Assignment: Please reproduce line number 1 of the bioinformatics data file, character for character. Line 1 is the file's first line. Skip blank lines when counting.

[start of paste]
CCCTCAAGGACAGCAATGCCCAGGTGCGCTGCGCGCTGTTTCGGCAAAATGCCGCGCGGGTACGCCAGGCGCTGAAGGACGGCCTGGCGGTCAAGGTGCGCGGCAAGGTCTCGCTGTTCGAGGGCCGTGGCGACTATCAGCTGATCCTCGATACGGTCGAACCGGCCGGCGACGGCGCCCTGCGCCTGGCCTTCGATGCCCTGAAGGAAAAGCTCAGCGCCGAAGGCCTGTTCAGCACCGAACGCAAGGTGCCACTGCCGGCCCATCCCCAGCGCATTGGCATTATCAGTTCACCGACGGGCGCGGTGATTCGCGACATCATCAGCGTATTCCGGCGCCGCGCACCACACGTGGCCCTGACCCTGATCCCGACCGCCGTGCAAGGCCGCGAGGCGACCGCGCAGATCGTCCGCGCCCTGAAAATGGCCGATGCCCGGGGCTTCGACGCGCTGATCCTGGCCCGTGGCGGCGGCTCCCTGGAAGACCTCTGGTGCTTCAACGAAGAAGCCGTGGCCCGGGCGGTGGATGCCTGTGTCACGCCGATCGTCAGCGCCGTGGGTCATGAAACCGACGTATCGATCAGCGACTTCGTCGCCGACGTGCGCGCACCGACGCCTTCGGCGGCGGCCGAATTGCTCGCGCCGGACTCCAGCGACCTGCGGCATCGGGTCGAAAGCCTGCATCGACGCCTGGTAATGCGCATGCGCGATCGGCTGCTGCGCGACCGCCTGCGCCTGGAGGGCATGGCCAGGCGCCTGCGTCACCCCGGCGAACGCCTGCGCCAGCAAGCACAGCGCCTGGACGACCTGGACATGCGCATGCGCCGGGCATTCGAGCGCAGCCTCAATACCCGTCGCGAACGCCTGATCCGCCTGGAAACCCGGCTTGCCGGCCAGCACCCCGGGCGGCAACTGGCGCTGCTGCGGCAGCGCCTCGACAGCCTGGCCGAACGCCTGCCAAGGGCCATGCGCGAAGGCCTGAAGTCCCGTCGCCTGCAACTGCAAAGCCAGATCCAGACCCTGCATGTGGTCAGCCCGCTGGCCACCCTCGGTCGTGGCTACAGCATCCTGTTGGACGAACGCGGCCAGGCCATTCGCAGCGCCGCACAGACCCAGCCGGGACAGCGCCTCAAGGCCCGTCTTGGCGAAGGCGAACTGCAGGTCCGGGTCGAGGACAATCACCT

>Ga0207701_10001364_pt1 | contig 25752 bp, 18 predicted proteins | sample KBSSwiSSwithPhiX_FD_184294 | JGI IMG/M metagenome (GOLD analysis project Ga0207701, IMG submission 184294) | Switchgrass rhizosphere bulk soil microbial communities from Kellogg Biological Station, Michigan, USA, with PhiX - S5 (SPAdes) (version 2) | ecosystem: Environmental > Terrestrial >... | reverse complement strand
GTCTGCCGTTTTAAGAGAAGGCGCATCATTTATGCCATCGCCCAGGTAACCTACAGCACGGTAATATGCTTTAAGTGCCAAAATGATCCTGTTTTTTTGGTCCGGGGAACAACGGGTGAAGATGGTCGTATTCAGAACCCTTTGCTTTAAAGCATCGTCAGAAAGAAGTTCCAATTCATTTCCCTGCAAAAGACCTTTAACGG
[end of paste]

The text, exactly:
CCCTCAAGGACAGCAATGCCCAGGTGCGCTGCGCGCTGTTTCGGCAAAATGCCGCGCGGGTACGCCAGGCGCTGAAGGACGGCCTGGCGGTCAAGGTGCGCGGCAAGGTCTCGCTGTTCGAGGGCCGTGGCGACTATCAGCTGATCCTCGATACGGTCGAACCGGCCGGCGACGGCGCCCTGCGCCTGGCCTTCGATGCCCTGAAGGAAAAGCTCAGCGCCGAAGGCCTGTTCAGCACCGAACGCAAGGTGCCACTGCCGGCCCATCCCCAGCGCATTGGCATTATCAGTTCACCGACGGGCGCGGTGATTCGCGACATCATCAGCGTATTCCGGCGCCGCGCACCACACGTGGCCCTGACCCTGATCCCGACCGCCGTGCAAGGCCGCGAGGCGACCGCGCAGATCGTCCGCGCCCTGAAAATGGCCGATGCCCGGGGCTTCGACGCGCTGATCCTGGCCCGTGGCGGCGGCTCCCTGGAAGACCTCTGGTGCTTCAACGAAGAAGCCGTGGCCCGGGCGGTGGATGCCTGTGTCACGCCGATCGTCAGCGCCGTGGGTCATGAAACCGACGTATCGATCAGCGACTTCGTCGCCGACGTGCGCGCACCGACGCCTTCGGCGGCGGCCGAATTGCTCGCGCCGGACTCCAGCGACCTGCGGCATCGGGTCGAAAGCCTGCATCGACGCCTGGTAATGCGCATGCGCGATCGGCTGCTGCGCGACCGCCTGCGCCTGGAGGGCATGGCCAGGCGCCTGCGTCACCCCGGCGAACGCCTGCGCCAGCAAGCACAGCGCCTGGACGACCTGGACATGCGCATGCGCCGGGCATTCGAGCGCAGCCTCAATACCCGTCGCGAACGCCTGATCCGCCTGGAAACCCGGCTTGCCGGCCAGCACCCCGGGCGGCAACTGGCGCTGCTGCGGCAGCGCCTCGACAGCCTGGCCGAACGCCTGCCAAGGGCCATGCGCGAAGGCCTGAAGTCCCGTCGCCTGCAACTGCAAAGCCAGATCCAGACCCTGCATGTGGTCAGCCCGCTGGCCACCCTCGGTCGTGGCTACAGCATCCTGTTGGACGAACGCGGCCAGGCCATTCGCAGCGCCGCACAGACCCAGCCGGGACAGCGCCTCAAGGCCCGTCTTGGCGAAGGCGAACTGCAGGTCCGGGTCGAGGACAATCACCT